In December, I accompanied my daughter's class to the exhibit The Snowy Day and the Art of Ezra Jack Keats opens at The Jewish Museum.  The museum educator did a fabulous job and the kids were really engaged.  But I didn't have a chance to take in the exhibit the way I really wanted to.  So this past weekend, I went back, with my husband, but without kids, and took my time.  It was worth it!  While seeing a painting up close is certainly different from seeing a reproduction (seeing the brushstrokes, the thickness and texture of the paint), somehow that felt even more true to me when it comes to collage.  I, at least, can't tell from reading Ezra Jack Keats's work that the illustrations are often collage, but when you see the originals up-close, it's a different story.  The exhibit closes soon, so go if you can!

If you've already seen the exhibit, what did you think?

What other children's book illustrators work primarily in collage?  Lois Ehlert and Eric Carle come to mind.  Who else?

Friday, January 13, 2012

Retro Reading: Two Fabulous Links

Billy Parrott, an NYPL librarian, has a fabulous post about what Sally Draper would have been reading in 1964-65.   I have to agree with the commenters who suggested Marjorie Morningstar, A Tree Grows in Brooklyn (two of my favorites!), Peyton Place,  and the works of e.e. cummings  and Rachel Carson.

Today Betsy Bird has a follow-up post with a challenge to identify what Sally is actually reading in photographic stills from the Mad Men TV Show.

Go, check them both out and add your thoughts!

Thursday, January 12, 2012

Library Loot #13

For the kids:

Not pictured: Over and Under the Snow by Kate Messner; Dreams by Ezra Jack Keats, Mama's Saris by Pooja Makhijani (we loved this book and my 4-year-old went around for days afterwards draping her dresses over one shoulder like a sari), Homer the Library Cat by Reeve Lindbergh (yes, that Lindbergh!), Love, Mouserella by David Ezra Stein, Spring Is Here by Will Hillenbrand, I Had A Favorite Dress by Boni Ashburn, Spunky Tells All by Ann Cameron and Blood and Goo and Boogers Too! by Steve Alton, Nick Sharratt and Jo Moore.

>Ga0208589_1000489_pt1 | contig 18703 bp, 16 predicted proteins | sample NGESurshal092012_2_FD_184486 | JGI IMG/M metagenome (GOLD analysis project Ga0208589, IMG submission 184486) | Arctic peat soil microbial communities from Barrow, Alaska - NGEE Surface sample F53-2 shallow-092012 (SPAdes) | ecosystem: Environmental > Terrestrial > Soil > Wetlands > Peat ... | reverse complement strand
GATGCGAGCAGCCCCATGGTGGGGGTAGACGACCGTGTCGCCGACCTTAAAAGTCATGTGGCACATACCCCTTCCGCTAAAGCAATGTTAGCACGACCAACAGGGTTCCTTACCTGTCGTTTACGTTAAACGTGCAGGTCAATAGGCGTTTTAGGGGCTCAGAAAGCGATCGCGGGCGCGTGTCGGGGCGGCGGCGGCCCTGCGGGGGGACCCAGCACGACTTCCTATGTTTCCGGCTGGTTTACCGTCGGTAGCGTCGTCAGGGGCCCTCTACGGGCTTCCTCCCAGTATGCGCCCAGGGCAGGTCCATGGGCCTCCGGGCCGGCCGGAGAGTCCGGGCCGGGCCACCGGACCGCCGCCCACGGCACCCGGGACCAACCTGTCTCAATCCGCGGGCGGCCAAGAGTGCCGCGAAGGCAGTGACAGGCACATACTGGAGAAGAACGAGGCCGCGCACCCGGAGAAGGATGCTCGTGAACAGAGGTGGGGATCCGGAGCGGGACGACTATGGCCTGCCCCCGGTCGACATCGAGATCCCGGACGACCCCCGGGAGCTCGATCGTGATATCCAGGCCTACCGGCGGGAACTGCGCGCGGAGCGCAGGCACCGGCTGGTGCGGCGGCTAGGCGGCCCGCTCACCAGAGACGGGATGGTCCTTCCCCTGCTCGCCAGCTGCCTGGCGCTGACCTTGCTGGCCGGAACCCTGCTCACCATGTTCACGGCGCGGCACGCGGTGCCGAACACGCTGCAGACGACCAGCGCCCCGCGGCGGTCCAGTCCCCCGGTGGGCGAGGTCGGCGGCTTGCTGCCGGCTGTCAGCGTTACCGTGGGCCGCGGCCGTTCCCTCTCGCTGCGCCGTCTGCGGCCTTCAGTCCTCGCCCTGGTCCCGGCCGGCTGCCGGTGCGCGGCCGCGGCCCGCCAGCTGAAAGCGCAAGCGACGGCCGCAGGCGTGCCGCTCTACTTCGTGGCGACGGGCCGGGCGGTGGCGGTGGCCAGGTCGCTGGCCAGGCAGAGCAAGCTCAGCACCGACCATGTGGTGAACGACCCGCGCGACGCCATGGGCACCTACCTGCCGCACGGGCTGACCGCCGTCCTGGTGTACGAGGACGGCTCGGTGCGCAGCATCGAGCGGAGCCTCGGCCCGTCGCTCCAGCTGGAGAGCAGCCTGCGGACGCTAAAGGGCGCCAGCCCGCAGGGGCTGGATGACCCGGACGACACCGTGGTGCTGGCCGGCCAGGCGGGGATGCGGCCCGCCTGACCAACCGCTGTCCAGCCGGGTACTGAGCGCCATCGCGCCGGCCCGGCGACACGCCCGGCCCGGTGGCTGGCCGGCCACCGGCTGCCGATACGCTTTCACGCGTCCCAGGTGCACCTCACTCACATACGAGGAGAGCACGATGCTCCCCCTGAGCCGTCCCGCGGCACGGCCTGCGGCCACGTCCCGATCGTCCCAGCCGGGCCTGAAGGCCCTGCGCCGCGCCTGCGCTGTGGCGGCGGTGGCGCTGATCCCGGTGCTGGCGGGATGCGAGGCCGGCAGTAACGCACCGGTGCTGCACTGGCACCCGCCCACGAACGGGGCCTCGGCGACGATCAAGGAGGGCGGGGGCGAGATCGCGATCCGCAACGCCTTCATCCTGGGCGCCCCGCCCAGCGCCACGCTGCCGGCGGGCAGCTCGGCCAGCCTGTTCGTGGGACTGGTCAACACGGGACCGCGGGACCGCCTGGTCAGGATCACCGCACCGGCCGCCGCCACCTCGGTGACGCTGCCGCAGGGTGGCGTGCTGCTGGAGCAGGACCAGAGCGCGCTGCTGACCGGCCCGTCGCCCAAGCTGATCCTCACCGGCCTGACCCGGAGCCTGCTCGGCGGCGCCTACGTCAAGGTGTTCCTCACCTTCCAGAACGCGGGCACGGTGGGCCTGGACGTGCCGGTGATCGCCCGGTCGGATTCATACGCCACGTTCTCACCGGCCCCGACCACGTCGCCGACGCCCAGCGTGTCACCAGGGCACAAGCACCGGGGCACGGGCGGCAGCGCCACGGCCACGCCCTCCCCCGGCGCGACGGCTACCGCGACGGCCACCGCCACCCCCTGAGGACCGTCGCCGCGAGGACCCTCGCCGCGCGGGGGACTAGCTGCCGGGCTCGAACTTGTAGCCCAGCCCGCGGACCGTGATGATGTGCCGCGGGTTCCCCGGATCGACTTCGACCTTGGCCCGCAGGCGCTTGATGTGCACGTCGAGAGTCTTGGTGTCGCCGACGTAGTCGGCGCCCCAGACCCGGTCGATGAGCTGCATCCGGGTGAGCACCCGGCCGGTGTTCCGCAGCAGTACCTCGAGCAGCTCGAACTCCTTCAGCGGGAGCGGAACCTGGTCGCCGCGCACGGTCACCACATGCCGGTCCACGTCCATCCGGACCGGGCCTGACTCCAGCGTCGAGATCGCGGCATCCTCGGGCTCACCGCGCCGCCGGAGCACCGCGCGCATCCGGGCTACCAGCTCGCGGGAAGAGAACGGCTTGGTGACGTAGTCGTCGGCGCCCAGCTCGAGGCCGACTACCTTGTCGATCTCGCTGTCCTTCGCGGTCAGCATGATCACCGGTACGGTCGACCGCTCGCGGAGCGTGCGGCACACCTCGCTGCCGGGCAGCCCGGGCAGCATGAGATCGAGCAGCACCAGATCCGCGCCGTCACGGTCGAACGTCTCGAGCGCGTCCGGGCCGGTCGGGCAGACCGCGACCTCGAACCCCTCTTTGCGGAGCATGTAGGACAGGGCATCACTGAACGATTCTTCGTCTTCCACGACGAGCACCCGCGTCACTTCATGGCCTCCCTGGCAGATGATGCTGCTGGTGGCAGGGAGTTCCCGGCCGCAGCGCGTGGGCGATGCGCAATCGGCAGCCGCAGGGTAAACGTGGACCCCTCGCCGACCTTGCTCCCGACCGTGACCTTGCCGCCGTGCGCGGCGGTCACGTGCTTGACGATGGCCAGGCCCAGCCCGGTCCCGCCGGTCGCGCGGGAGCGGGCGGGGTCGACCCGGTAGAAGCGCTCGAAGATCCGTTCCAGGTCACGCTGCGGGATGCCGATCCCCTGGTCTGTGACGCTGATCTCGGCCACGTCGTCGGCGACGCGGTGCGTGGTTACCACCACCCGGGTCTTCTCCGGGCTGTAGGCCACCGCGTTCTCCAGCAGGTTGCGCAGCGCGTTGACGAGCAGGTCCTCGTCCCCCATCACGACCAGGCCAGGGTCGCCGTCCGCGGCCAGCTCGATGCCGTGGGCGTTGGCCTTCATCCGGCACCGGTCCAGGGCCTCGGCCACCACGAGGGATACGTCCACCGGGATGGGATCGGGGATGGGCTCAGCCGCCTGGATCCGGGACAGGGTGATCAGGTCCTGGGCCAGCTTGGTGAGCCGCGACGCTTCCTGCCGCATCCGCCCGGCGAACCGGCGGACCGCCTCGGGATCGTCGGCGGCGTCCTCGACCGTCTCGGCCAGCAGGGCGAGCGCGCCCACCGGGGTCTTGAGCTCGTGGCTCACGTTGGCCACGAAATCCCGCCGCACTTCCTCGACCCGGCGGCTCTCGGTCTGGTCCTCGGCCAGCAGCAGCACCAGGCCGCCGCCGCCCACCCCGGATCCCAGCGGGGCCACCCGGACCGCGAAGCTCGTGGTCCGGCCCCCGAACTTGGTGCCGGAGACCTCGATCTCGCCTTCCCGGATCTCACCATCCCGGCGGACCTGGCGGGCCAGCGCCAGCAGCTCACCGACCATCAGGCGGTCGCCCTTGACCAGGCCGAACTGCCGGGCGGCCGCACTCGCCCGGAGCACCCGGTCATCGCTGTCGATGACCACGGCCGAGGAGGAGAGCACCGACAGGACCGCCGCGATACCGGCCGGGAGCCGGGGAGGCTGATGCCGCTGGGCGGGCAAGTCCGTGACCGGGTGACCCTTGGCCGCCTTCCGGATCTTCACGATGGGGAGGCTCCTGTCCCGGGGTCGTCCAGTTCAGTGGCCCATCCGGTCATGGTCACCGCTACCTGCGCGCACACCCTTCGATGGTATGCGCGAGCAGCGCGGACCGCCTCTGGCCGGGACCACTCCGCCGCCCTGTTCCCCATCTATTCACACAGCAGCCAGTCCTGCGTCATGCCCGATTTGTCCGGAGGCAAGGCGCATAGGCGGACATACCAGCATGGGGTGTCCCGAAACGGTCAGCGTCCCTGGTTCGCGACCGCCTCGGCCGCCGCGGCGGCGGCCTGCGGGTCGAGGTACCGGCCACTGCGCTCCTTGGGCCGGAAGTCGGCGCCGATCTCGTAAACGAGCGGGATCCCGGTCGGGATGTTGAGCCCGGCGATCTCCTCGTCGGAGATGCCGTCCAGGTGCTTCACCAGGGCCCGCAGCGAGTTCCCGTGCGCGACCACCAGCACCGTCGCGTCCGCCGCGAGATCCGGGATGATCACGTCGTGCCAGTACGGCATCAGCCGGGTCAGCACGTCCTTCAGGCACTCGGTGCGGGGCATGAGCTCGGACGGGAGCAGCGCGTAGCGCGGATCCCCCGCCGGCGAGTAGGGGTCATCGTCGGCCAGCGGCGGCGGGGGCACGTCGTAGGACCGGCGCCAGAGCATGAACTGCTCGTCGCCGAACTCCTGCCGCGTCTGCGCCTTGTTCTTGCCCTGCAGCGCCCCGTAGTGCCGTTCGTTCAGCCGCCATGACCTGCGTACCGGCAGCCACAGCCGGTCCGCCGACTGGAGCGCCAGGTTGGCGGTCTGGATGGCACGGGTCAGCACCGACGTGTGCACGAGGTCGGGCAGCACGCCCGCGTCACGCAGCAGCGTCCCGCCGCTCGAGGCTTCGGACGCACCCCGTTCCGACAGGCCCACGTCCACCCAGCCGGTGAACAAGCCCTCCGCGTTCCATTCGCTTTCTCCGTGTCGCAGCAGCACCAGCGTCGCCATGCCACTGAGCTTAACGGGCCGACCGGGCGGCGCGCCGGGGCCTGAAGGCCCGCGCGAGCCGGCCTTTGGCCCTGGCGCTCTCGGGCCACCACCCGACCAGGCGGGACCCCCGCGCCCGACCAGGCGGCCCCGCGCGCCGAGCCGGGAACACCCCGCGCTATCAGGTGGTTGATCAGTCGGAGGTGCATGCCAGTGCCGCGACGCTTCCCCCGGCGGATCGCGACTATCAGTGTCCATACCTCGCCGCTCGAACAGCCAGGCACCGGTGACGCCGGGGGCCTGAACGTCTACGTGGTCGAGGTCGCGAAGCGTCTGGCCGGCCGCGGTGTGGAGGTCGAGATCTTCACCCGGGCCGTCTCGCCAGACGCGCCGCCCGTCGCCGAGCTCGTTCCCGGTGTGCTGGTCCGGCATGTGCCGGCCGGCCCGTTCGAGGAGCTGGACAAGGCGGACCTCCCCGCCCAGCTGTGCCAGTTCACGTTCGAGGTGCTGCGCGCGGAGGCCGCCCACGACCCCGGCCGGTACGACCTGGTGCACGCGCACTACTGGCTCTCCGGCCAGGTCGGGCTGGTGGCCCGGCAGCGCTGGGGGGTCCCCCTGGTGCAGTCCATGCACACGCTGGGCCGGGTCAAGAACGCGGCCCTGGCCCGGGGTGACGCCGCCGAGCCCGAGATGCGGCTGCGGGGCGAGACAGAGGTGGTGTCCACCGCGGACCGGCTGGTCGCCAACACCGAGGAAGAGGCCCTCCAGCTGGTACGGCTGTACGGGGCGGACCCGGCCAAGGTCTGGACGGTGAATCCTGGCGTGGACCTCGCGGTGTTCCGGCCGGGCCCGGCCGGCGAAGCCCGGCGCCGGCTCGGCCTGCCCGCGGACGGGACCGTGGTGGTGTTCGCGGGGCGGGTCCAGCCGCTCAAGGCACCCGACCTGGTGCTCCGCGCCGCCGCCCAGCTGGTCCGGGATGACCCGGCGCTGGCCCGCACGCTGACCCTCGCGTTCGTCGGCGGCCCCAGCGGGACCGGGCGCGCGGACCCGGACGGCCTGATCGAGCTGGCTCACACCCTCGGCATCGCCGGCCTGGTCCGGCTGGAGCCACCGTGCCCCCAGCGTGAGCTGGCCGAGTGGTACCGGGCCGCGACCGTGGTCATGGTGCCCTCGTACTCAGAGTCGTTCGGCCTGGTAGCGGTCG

For me:

Not pictured: A Mango-Shaped Space by Wendy Mass.

Monday, January 9, 2012

Weeding Fiction: Advice Needed!

I volunteer at my daughter's public school library and have been tasked with weeding its fiction collection (excluding picture books).  Here's my problem: unlike non-fiction, which can become obviously out-of-date, fiction doesn't age in the same way.  Sure, some old books become dated but other old books become classics.  So how do I figure out which are which (other than the obvious, well-known classics or award-winners)?

This is an urban public school which serves a primarily poor population, many of whom speak a language other than English at home.  The kids' favorite books are the Wimpy Kid books and books of that ilk.  Anything in a diary format and/or with illustrations is popular.  As I reviewed the fiction shelves, I found tons of books which I've never seen children take out: books from the 60s and 70s, historical fiction, books about Native Americans, and so on.  Those books are, to put it mildly, not exactly flying off the shelves.  But some of them are great books.  So... how do I decide which books to keep?

Any advice is appreciated.

Sunday, January 8, 2012

Originals and Derivatives, Take Two

Just two more quick examples of original works and later derivative works; that is, books (or movies) that share a premise, or a style of illustration, or a plot.

Another Wendy Mass novel: 11 Birthdays.  Two kids relive their shared 11th birthday over and over and over again... until they can figure out how to break the spell.  Sounds a little like a movie that was popular a while ago, doesn't it?